Saturday, March 18, 2006

Still More on Expert Sequestration

In response to our 3/16/06 post on witness sequestration, C.E. Petit has pointed out that sequestration protects not only against witnesses' adjusting their testimony in light of other evidence, but also against their doing so in response to extra-evidentiary courtroom developments (rulings on motions in limine, arguments at sidebar, etc.).

We agree that there's room for mischief here. Because they are giving opinion evidence, and because their testimony is not tethered to facts within their personal knowledge, experts work within looser limits on testimonial scope. It may sometimes be tempting, therefore, for counsel to use them as vehicles for interjecting extra-evidentiary information that could not otherwise be presented for the jury's consideration. And obviously an expert with a wish to be accommodating can derive substantial guidance just by listening to opening arguments.

But we think there are remedies for these problems short of total sequestration. If a court has ruled that some factual issue may not be drawn to the jury's attention, the judge can direct counsel to pass that ruling along to the expert witnesses. Similar steps can be taken for colloquy at sidebar. And maybe it makes sense to sequester witnesses during argument.

Some distinction could also be drawn, perhaps, between major trials in big cases and shorter trials in smaller ones (and/or between civil actions and criminal trials). In major civil litigation (or in a major criminal case, we suppose), the parties' presentations are likelier to have been carefully stage-managed in advance, so that fewer secrets remain to be kept from the witnesses, and the advantages to be gained from expert sequestration may be attenuated at best. In a shorter, more routine trial, the participants (e.g., assistant d.a.'s, public defenders, forensic witnesses) may all lead lives that are too busy to allow for extensive pretrial coordination, and sequestration might stand a better chance of accomplishing something.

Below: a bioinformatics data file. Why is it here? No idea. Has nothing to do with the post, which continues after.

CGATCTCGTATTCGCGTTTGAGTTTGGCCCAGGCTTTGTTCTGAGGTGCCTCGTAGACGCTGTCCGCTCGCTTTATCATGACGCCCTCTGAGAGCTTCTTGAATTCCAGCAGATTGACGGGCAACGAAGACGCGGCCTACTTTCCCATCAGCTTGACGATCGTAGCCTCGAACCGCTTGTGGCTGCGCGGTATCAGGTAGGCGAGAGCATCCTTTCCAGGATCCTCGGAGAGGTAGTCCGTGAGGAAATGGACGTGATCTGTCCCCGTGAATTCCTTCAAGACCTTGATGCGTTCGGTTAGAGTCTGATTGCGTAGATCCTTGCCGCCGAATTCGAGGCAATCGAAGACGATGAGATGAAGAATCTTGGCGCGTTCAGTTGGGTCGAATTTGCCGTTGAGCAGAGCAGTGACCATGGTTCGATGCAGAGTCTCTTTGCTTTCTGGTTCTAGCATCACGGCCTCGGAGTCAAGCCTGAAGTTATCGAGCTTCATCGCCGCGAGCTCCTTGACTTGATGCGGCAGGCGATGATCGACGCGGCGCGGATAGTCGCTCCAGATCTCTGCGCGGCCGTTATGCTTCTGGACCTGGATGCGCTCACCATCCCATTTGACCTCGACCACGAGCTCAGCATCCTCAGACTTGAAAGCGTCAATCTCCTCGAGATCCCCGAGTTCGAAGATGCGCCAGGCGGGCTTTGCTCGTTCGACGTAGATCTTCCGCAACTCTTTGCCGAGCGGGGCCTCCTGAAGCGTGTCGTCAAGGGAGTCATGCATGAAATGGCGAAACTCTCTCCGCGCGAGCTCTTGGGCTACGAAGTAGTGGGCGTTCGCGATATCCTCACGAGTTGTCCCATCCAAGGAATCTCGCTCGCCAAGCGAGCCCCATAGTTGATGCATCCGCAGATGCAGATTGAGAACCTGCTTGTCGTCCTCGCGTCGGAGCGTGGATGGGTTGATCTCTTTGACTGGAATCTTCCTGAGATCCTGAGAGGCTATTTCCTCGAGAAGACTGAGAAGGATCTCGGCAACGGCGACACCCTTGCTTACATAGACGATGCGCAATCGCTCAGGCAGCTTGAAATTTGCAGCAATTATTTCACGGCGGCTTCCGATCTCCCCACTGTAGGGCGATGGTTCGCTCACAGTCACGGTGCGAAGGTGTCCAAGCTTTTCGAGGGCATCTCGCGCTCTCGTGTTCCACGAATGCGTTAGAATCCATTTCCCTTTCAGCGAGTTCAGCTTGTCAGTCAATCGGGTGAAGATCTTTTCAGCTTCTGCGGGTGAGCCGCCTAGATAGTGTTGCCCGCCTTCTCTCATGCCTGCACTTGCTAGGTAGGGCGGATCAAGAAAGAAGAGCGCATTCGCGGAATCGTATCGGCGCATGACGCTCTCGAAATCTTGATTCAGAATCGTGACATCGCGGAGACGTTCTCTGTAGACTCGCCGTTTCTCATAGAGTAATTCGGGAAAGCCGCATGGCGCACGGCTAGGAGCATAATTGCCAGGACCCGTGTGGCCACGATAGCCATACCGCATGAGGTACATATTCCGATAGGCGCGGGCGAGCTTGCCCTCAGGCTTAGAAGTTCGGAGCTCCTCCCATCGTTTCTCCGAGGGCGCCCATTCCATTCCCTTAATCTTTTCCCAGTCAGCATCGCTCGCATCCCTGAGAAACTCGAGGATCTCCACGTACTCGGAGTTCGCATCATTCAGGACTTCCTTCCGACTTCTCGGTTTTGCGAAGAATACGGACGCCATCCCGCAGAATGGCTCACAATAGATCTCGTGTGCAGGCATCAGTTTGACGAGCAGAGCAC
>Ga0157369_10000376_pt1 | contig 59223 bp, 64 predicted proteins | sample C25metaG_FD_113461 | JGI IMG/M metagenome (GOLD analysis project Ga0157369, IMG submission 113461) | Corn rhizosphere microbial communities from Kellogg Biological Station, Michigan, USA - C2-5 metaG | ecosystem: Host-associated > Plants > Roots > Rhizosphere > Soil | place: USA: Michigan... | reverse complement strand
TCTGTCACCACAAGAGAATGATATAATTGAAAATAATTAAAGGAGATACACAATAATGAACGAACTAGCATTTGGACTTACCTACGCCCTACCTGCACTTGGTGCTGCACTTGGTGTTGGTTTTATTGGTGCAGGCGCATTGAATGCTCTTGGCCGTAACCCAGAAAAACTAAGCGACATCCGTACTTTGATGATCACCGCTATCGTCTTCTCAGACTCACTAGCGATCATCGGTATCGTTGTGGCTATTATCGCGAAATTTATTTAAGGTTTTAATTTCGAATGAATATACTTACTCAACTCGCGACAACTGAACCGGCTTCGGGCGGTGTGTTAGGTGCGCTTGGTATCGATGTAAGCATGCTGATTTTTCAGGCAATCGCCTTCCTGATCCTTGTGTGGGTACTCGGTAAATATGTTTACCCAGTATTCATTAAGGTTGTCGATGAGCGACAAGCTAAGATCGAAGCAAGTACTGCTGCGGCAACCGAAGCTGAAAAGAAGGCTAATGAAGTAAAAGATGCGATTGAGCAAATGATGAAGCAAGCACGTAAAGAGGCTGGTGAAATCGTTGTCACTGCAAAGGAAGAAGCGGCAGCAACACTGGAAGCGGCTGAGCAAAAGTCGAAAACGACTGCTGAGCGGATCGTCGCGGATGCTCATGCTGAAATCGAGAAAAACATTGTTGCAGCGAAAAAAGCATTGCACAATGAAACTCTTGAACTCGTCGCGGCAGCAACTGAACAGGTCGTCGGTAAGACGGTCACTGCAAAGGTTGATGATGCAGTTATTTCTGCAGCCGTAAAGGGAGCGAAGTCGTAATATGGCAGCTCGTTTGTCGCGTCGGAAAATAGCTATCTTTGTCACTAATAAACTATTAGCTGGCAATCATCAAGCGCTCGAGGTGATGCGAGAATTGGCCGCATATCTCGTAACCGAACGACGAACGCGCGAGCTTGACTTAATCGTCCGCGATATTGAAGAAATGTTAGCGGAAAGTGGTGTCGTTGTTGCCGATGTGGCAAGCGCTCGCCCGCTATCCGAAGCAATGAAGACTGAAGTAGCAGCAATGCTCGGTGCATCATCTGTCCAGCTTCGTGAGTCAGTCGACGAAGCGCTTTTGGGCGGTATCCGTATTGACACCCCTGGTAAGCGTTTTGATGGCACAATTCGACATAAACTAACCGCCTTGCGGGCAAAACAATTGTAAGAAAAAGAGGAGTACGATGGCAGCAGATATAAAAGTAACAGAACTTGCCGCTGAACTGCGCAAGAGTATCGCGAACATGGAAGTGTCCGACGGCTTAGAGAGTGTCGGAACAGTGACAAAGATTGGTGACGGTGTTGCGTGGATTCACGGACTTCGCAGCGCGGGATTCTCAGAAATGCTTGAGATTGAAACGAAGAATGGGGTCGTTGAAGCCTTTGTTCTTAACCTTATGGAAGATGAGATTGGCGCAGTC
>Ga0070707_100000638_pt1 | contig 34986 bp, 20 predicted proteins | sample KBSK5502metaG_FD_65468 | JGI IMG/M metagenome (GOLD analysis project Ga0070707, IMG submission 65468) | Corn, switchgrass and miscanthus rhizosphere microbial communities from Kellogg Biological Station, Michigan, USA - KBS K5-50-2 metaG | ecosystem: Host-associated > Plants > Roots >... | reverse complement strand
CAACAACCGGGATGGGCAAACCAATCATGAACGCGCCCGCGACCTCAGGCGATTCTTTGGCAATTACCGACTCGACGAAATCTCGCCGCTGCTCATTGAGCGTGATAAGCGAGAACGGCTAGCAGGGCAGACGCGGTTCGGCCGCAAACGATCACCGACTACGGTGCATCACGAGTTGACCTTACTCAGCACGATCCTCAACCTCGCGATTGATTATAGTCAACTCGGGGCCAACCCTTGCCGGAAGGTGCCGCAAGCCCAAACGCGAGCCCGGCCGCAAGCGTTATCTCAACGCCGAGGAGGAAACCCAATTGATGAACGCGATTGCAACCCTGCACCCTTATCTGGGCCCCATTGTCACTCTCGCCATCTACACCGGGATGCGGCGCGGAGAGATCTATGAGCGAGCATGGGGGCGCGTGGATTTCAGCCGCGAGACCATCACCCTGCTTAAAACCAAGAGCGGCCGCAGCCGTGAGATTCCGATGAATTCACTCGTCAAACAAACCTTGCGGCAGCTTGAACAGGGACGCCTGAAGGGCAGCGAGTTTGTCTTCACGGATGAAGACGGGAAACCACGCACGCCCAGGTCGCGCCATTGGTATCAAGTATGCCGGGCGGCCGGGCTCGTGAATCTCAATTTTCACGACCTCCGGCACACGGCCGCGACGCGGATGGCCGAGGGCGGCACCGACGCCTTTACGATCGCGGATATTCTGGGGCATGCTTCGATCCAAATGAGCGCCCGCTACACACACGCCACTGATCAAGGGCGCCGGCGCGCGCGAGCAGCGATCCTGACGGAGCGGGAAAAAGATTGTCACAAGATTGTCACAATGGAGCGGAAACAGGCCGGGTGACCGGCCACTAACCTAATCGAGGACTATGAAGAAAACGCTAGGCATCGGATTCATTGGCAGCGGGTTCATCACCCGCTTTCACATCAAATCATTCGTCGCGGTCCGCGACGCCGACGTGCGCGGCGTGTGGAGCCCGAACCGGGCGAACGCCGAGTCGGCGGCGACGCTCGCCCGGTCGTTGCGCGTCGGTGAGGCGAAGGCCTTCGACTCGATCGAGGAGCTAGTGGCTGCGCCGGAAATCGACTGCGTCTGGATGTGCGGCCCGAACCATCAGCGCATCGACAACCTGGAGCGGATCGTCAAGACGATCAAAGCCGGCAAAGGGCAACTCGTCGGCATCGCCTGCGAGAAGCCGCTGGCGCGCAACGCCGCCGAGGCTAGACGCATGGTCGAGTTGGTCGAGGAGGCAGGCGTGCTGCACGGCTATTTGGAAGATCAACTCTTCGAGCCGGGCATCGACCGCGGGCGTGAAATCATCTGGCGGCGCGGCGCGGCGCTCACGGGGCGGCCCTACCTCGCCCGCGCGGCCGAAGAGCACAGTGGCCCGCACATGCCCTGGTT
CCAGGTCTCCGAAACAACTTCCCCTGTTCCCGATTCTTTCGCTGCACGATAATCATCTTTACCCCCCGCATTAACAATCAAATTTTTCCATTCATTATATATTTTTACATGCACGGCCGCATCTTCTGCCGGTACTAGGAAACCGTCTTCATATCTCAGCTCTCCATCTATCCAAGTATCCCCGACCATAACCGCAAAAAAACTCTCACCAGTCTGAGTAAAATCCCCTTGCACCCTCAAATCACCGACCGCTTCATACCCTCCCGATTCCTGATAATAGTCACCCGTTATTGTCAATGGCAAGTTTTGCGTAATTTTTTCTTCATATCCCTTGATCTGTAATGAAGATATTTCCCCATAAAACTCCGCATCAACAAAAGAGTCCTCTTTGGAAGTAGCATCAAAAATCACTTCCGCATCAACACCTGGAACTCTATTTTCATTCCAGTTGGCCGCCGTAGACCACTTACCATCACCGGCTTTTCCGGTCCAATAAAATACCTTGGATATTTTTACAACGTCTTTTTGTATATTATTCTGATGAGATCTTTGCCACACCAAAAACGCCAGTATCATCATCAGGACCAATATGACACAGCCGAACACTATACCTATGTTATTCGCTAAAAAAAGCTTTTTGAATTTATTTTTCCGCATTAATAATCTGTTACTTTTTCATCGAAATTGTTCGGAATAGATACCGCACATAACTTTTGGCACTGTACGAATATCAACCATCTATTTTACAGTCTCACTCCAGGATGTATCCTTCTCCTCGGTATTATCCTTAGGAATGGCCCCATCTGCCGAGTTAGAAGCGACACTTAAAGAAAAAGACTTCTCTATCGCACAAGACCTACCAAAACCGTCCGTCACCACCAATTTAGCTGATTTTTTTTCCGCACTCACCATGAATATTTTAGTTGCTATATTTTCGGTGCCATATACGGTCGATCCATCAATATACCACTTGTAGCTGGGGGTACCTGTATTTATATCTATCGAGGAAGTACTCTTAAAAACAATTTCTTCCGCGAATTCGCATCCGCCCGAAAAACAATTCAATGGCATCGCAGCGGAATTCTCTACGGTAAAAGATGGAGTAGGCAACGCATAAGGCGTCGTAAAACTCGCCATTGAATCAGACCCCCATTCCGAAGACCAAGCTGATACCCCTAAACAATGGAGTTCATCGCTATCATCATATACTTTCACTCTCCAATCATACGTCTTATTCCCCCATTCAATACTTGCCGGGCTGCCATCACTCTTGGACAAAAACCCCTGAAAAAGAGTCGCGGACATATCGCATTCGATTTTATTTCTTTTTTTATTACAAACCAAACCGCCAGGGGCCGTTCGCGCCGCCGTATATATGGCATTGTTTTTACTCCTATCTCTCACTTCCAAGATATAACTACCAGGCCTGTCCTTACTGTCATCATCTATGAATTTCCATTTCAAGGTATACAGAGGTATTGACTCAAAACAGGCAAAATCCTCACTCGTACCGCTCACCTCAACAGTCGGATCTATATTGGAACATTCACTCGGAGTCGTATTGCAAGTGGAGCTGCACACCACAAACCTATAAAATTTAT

On the whole, though, we remain skeptical that much is generally gained from sequesterring experts. Indeed, there are so many ways to circumvent sequestration that in the typical case, sequestration may amount to nothing more than a pretense -- one which may actually mislead the trier of fact. Sequestration may also afford an unfair advantage to litigants whose counsel and experts are willing to engage in gamesmanship, at the expense of litigants whose counsel and experts play strictly by the rules. How much would really be lost, if the experts went unsequestered, and if the jury simply took that fact into account in its assessments of credibility? Might something not meanwhile be gained, in the quality of the expert testimony?


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Fed. R. Evid. 702: If scientific, technical, or other specialized knowledge will assist the trier of fact to understand the evidence or to determine a fact in issue, a witness qualified as an expert by knowledge, skill, experience, training, or education, may testify thereto in the form of an opinion or otherwise, if (1) the testimony is based upon sufficient facts or data, (2) the testimony is the product of reliable principles and methods, and (3) the witness has applied the principles and methods reliably to the facts of the case.